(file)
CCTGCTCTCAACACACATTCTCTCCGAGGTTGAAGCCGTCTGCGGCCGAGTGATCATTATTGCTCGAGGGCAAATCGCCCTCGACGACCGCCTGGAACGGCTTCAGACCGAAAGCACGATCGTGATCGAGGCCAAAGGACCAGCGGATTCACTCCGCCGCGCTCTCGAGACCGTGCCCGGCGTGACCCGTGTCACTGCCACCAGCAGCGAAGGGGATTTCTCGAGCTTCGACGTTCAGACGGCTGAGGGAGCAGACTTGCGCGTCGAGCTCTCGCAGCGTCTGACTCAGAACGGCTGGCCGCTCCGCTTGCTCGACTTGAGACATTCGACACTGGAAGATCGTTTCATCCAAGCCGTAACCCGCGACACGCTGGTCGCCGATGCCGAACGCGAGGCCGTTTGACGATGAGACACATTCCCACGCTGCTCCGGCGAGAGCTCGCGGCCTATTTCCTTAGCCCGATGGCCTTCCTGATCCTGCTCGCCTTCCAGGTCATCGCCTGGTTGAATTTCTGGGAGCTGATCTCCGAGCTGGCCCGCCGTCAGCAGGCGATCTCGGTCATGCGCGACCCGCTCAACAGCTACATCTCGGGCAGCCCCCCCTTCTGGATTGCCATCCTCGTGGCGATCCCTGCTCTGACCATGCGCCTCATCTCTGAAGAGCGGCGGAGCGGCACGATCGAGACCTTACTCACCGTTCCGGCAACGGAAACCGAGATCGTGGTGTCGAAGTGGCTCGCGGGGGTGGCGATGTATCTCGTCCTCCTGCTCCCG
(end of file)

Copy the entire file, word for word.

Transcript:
CCTGCTCTCAACACACATTCTCTCCGAGGTTGAAGCCGTCTGCGGCCGAGTGATCATTATTGCTCGAGGGCAAATCGCCCTCGACGACCGCCTGGAACGGCTTCAGACCGAAAGCACGATCGTGATCGAGGCCAAAGGACCAGCGGATTCACTCCGCCGCGCTCTCGAGACCGTGCCCGGCGTGACCCGTGTCACTGCCACCAGCAGCGAAGGGGATTTCTCGAGCTTCGACGTTCAGACGGCTGAGGGAGCAGACTTGCGCGTCGAGCTCTCGCAGCGTCTGACTCAGAACGGCTGGCCGCTCCGCTTGCTCGACTTGAGACATTCGACACTGGAAGATCGTTTCATCCAAGCCGTAACCCGCGACACGCTGGTCGCCGATGCCGAACGCGAGGCCGTTTGACGATGAGACACATTCCCACGCTGCTCCGGCGAGAGCTCGCGGCCTATTTCCTTAGCCCGATGGCCTTCCTGATCCTGCTCGCCTTCCAGGTCATCGCCTGGTTGAATTTCTGGGAGCTGATCTCCGAGCTGGCCCGCCGTCAGCAGGCGATCTCGGTCATGCGCGACCCGCTCAACAGCTACATCTCGGGCAGCCCCCCCTTCTGGATTGCCATCCTCGTGGCGATCCCTGCTCTGACCATGCGCCTCATCTCTGAAGAGCGGCGGAGCGGCACGATCGAGACCTTACTCACCGTTCCGGCAACGGAAACCGAGATCGTGGTGTCGAAGTGGCTCGCGGGGGTGGCGATGTATCTCGTCCTCCTGCTCCCG